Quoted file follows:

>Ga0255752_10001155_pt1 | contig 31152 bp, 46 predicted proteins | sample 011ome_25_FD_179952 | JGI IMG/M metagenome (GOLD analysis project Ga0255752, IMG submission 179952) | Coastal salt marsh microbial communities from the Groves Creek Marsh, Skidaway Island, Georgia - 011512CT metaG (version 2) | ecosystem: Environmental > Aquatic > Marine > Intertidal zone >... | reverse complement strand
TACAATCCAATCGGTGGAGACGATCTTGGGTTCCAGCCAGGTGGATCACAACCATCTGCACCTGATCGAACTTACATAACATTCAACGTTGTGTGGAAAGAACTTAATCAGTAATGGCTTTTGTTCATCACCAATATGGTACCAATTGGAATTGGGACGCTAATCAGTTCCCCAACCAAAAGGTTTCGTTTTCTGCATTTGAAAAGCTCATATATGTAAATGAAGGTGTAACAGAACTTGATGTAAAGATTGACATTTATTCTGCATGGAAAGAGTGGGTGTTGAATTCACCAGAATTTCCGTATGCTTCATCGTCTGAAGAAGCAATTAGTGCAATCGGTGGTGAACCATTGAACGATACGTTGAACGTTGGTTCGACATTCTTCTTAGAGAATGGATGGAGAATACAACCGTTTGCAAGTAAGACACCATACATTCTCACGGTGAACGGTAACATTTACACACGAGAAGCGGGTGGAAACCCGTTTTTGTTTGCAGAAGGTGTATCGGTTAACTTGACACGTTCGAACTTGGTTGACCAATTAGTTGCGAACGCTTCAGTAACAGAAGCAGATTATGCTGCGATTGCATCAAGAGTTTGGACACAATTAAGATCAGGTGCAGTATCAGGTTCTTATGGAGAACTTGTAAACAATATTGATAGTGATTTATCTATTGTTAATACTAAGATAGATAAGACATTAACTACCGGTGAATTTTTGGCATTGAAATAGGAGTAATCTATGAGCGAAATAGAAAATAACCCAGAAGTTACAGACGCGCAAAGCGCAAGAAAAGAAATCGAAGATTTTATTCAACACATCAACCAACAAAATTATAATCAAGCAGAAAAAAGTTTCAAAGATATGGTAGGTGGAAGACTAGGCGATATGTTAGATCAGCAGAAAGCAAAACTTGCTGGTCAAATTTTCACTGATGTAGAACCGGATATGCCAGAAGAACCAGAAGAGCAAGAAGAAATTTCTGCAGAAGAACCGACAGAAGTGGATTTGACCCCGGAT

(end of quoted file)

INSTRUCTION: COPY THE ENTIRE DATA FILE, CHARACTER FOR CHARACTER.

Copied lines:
>Ga0255752_10001155_pt1 | contig 31152 bp, 46 predicted proteins | sample 011ome_25_FD_179952 | JGI IMG/M metagenome (GOLD analysis project Ga0255752, IMG submission 179952) | Coastal salt marsh microbial communities from the Groves Creek Marsh, Skidaway Island, Georgia - 011512CT metaG (version 2) | ecosystem: Environmental > Aquatic > Marine > Intertidal zone >... | reverse complement strand
TACAATCCAATCGGTGGAGACGATCTTGGGTTCCAGCCAGGTGGATCACAACCATCTGCACCTGATCGAACTTACATAACATTCAACGTTGTGTGGAAAGAACTTAATCAGTAATGGCTTTTGTTCATCACCAATATGGTACCAATTGGAATTGGGACGCTAATCAGTTCCCCAACCAAAAGGTTTCGTTTTCTGCATTTGAAAAGCTCATATATGTAAATGAAGGTGTAACAGAACTTGATGTAAAGATTGACATTTATTCTGCATGGAAAGAGTGGGTGTTGAATTCACCAGAATTTCCGTATGCTTCATCGTCTGAAGAAGCAATTAGTGCAATCGGTGGTGAACCATTGAACGATACGTTGAACGTTGGTTCGACATTCTTCTTAGAGAATGGATGGAGAATACAACCGTTTGCAAGTAAGACACCATACATTCTCACGGTGAACGGTAACATTTACACACGAGAAGCGGGTGGAAACCCGTTTTTGTTTGCAGAAGGTGTATCGGTTAACTTGACACGTTCGAACTTGGTTGACCAATTAGTTGCGAACGCTTCAGTAACAGAAGCAGATTATGCTGCGATTGCATCAAGAGTTTGGACACAATTAAGATCAGGTGCAGTATCAGGTTCTTATGGAGAACTTGTAAACAATATTGATAGTGATTTATCTATTGTTAATACTAAGATAGATAAGACATTAACTACCGGTGAATTTTTGGCATTGAAATAGGAGTAATCTATGAGCGAAATAGAAAATAACCCAGAAGTTACAGACGCGCAAAGCGCAAGAAAAGAAATCGAAGATTTTATTCAACACATCAACCAACAAAATTATAATCAAGCAGAAAAAAGTTTCAAAGATATGGTAGGTGGAAGACTAGGCGATATGTTAGATCAGCAGAAAGCAAAACTTGCTGGTCAAATTTTCACTGATGTAGAACCGGATATGCCAGAAGAACCAGAAGAGCAAGAAGAAATTTCTGCAGAAGAACCGACAGAAGTGGATTTGACCCCGGAT